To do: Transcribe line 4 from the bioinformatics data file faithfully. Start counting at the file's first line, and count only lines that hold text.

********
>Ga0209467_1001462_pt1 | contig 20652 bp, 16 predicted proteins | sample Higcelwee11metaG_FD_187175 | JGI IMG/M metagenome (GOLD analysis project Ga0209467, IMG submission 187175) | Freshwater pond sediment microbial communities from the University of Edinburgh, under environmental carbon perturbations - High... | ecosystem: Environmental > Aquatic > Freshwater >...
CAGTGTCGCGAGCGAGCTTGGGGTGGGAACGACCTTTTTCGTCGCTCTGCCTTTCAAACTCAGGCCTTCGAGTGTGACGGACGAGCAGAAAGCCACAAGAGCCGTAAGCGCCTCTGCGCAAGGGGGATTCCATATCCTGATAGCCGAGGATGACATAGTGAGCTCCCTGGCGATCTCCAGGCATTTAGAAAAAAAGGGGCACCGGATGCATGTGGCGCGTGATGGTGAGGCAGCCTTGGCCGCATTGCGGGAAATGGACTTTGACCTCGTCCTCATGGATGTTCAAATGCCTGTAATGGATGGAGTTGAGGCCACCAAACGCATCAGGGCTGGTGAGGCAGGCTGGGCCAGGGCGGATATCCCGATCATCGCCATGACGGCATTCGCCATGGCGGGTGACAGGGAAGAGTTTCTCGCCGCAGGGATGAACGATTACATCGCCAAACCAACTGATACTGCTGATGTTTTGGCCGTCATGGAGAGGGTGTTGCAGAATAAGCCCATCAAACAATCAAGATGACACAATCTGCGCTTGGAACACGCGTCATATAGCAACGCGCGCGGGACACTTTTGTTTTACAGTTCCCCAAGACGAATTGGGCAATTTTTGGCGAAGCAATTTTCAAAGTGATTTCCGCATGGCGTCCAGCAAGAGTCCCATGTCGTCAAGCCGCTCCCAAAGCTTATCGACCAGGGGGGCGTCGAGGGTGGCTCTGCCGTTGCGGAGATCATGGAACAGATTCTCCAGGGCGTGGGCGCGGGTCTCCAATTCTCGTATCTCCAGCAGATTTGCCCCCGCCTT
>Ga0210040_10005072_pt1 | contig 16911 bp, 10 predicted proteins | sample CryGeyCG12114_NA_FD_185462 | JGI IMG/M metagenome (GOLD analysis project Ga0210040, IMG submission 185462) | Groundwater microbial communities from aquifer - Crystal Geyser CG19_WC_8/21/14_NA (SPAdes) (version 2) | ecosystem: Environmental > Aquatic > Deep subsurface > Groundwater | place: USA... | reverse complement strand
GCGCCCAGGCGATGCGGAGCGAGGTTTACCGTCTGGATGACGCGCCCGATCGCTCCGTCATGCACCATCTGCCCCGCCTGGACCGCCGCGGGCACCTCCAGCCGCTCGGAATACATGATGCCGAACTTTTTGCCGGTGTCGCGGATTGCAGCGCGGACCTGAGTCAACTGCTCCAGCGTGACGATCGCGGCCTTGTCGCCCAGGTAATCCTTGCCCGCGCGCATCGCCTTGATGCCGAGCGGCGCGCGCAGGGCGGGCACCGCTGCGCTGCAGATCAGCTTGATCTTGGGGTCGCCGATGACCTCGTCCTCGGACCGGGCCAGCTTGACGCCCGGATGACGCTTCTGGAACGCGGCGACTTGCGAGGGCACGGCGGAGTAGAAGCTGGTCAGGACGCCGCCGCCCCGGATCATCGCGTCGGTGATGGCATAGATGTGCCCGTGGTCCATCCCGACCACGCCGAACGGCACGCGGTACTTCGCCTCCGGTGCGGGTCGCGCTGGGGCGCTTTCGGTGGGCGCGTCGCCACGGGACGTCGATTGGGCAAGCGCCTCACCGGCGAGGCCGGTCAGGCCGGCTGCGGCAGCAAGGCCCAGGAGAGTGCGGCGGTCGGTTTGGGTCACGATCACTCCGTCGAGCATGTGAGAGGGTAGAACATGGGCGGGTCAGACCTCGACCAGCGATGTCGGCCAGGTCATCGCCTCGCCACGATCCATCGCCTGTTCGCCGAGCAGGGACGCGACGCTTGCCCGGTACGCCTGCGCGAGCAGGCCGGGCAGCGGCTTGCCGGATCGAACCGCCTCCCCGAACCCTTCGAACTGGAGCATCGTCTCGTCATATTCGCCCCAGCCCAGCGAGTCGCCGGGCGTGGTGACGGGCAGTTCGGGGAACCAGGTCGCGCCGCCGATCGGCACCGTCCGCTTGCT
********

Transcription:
GCGCCCAGGCGATGCGGAGCGAGGTTTACCGTCTGGATGACGCGCCCGATCGCTCCGTCATGCACCATCTGCCCCGCCTGGACCGCCGCGGGCACCTCCAGCCGCTCGGAATACATGATGCCGAACTTTTTGCCGGTGTCGCGGATTGCAGCGCGGACCTGAGTCAACTGCTCCAGCGTGACGATCGCGGCCTTGTCGCCCAGGTAATCCTTGCCCGCGCGCATCGCCTTGATGCCGAGCGGCGCGCGCAGGGCGGGCACCGCTGCGCTGCAGATCAGCTTGATCTTGGGGTCGCCGATGACCTCGTCCTCGGACCGGGCCAGCTTGACGCCCGGATGACGCTTCTGGAACGCGGCGACTTGCGAGGGCACGGCGGAGTAGAAGCTGGTCAGGACGCCGCCGCCCCGGATCATCGCGTCGGTGATGGCATAGATGTGCCCGTGGTCCATCCCGACCACGCCGAACGGCACGCGGTACTTCGCCTCCGGTGCGGGTCGCGCTGGGGCGCTTTCGGTGGGCGCGTCGCCACGGGACGTCGATTGGGCAAGCGCCTCACCGGCGAGGCCGGTCAGGCCGGCTGCGGCAGCAAGGCCCAGGAGAGTGCGGCGGTCGGTTTGGGTCACGATCACTCCGTCGAGCATGTGAGAGGGTAGAACATGGGCGGGTCAGACCTCGACCAGCGATGTCGGCCAGGTCATCGCCTCGCCACGATCCATCGCCTGTTCGCCGAGCAGGGACGCGACGCTTGCCCGGTACGCCTGCGCGAGCAGGCCGGGCAGCGGCTTGCCGGATCGAACCGCCTCCCCGAACCCTTCGAACTGGAGCATCGTCTCGTCATATTCGCCCCAGCCCAGCGAGTCGCCGGGCGTGGTGACGGGCAGTTCGGGGAACCAGGTCGCGCCGCCGATCGGCACCGTCCGCTTGCT